Azure DevOps is being recognised more and more for its contribution in allowing teams to provide quality output more frequently and transparently. Microsoft have even finally released the long awaited PowerApps builder tools as well as a strategy for D365 Application Life-Cycle Management to help with the continuous build and deployment of power platform applications.
When I first used Azure DevOps, it was known then as TFS (Team Foundation Services). We used it as a source control tool mainly. Requirements and test cases were created and maintained in excel spreadsheets. Deployment guides were created for manual deployments. This was all quite normal… The need to provide traceability and streamline our development process led to the investigation of TFS and thus my love affair of DevOps began.
I’m aware that there are people like me at various stages and on different paths of their DevOps journey. To that end, the aim of this blog is to introduce a new series of blogs documenting key considerations I’ve learned when creating a DevOps implementation and encourage discussions around these areas.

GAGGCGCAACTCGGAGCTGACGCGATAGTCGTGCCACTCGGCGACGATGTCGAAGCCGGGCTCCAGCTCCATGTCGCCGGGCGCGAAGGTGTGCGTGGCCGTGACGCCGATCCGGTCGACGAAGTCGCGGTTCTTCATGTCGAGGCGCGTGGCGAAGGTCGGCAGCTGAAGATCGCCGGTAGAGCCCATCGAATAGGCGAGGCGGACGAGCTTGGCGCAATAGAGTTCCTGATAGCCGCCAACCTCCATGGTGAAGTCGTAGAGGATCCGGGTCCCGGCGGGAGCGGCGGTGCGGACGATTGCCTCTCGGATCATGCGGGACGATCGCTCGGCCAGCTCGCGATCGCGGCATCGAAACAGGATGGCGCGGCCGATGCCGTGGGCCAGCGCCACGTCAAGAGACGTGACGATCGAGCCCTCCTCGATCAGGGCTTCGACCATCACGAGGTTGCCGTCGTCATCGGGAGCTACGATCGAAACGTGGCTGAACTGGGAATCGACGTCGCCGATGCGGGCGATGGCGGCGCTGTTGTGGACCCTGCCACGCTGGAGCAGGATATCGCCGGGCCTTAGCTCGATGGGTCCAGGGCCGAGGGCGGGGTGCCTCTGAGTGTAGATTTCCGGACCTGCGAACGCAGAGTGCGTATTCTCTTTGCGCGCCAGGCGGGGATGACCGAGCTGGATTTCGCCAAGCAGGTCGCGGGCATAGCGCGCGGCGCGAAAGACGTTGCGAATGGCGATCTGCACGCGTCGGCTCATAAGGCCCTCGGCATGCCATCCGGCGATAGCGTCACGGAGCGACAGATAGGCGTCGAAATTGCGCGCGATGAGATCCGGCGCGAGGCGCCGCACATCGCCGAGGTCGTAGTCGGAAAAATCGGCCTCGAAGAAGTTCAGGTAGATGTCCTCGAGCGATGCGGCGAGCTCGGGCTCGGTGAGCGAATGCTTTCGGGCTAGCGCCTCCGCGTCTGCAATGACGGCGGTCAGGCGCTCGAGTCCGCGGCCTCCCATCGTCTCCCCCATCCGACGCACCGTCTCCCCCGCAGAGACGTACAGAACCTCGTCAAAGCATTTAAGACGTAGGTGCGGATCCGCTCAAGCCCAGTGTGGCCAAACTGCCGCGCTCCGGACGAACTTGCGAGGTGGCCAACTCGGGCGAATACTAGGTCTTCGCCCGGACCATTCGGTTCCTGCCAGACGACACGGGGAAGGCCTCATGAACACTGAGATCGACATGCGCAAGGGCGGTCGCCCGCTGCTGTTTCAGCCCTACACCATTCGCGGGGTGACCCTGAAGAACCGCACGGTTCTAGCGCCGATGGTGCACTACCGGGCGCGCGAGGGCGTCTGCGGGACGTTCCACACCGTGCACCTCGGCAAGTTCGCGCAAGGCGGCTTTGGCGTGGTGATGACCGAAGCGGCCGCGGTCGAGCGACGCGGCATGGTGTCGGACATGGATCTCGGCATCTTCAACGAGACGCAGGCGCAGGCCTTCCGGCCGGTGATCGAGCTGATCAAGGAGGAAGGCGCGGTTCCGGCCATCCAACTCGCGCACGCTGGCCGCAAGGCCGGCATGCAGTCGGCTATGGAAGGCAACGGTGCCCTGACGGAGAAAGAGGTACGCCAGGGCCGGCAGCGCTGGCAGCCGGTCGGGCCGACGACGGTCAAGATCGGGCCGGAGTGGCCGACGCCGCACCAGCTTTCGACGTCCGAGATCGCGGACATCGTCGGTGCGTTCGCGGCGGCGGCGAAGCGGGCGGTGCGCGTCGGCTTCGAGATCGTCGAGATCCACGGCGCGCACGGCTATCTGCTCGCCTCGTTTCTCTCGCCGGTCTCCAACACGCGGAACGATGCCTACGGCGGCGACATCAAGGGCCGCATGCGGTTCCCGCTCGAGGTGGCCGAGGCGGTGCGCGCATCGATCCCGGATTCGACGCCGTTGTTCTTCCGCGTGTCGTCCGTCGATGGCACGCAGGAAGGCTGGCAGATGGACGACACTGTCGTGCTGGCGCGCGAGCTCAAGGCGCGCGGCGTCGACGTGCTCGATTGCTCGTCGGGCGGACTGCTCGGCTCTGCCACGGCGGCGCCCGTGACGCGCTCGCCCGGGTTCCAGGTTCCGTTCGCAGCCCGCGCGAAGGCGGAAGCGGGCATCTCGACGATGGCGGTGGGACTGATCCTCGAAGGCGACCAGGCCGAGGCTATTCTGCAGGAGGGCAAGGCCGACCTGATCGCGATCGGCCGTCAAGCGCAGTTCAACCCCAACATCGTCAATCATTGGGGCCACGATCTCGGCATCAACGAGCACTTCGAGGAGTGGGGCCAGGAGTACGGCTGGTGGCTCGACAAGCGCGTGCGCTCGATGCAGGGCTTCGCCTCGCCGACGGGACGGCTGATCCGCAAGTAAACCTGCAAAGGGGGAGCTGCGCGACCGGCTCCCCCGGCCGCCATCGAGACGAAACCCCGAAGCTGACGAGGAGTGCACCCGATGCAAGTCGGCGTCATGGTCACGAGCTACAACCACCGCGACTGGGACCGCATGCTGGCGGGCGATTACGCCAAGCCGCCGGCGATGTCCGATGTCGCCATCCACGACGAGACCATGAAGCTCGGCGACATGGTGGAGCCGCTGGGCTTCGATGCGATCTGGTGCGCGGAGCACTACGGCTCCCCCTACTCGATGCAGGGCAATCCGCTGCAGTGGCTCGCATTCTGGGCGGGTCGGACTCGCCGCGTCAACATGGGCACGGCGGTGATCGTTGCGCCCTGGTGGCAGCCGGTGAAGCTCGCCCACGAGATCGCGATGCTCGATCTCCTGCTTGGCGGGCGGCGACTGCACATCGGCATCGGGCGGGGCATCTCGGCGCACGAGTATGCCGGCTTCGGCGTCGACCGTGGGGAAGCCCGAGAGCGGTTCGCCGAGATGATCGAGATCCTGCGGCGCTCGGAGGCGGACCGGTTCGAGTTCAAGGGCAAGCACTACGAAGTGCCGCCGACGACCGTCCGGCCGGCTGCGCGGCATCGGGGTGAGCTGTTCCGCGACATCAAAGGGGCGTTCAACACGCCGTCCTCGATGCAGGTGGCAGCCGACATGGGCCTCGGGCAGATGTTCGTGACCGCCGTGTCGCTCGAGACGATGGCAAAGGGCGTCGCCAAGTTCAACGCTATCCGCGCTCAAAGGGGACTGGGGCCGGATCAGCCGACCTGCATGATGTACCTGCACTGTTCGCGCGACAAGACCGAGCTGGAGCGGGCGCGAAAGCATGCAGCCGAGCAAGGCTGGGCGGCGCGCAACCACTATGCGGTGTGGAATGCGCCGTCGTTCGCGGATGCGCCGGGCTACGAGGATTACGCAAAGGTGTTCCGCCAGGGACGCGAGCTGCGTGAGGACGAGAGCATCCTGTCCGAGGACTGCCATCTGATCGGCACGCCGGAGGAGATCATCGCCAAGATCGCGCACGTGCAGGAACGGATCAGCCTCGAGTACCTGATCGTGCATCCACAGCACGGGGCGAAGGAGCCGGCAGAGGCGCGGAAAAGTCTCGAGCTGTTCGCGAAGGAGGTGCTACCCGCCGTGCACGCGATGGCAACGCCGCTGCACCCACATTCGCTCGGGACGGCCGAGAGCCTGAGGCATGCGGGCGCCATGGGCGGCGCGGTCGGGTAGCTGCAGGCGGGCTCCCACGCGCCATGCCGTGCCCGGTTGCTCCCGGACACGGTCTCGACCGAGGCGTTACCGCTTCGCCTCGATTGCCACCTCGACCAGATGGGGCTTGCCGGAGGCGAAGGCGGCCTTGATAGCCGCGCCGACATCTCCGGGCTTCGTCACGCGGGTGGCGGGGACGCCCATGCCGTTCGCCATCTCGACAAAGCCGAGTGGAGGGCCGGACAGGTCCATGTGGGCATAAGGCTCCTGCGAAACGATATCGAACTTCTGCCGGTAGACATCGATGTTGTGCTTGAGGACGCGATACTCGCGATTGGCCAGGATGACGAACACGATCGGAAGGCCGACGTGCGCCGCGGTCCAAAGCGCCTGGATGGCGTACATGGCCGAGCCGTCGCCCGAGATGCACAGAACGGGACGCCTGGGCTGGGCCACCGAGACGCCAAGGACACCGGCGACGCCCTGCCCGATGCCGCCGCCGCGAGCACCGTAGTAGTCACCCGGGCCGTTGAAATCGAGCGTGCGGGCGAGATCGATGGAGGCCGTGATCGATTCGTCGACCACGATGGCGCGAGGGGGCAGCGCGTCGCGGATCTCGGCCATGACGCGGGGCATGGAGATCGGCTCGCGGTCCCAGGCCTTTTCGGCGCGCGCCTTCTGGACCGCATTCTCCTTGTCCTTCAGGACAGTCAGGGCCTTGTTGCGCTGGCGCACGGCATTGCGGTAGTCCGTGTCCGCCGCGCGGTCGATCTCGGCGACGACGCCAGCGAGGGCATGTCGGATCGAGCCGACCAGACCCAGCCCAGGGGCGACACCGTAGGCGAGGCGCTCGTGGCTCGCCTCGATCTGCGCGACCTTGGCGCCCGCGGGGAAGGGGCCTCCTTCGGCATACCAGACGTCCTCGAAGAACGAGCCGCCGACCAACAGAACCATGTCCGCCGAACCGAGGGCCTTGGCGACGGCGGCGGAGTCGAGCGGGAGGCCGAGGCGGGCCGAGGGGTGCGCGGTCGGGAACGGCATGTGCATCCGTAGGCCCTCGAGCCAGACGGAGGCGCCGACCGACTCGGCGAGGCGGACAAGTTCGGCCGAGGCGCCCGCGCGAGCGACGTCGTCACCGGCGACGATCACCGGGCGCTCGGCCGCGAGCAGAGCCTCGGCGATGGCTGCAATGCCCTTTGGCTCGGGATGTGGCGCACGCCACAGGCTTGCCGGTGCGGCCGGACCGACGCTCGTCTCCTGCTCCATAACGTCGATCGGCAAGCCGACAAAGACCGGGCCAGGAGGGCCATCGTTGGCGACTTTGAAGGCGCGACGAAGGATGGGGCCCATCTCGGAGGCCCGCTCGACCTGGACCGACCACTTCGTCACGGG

Each blog in this series will be categorised by one of three main categories.
People: Discussing the culture and adoption of DevOps and designing DevOps for a modern delivery team.
Process: Discussing the standard processes provided by DevOps and how it fits with existing methodologies. How DevOps can be modified to allow for custom methodologies.
Technology: Discussing the different D365 technologies which can be used with DevOps. e.g. D365 Portals, D365 Finance and Operations and D365 Customer Engagement
Follow my blog to be notified of my first post in this series. Coming Soon!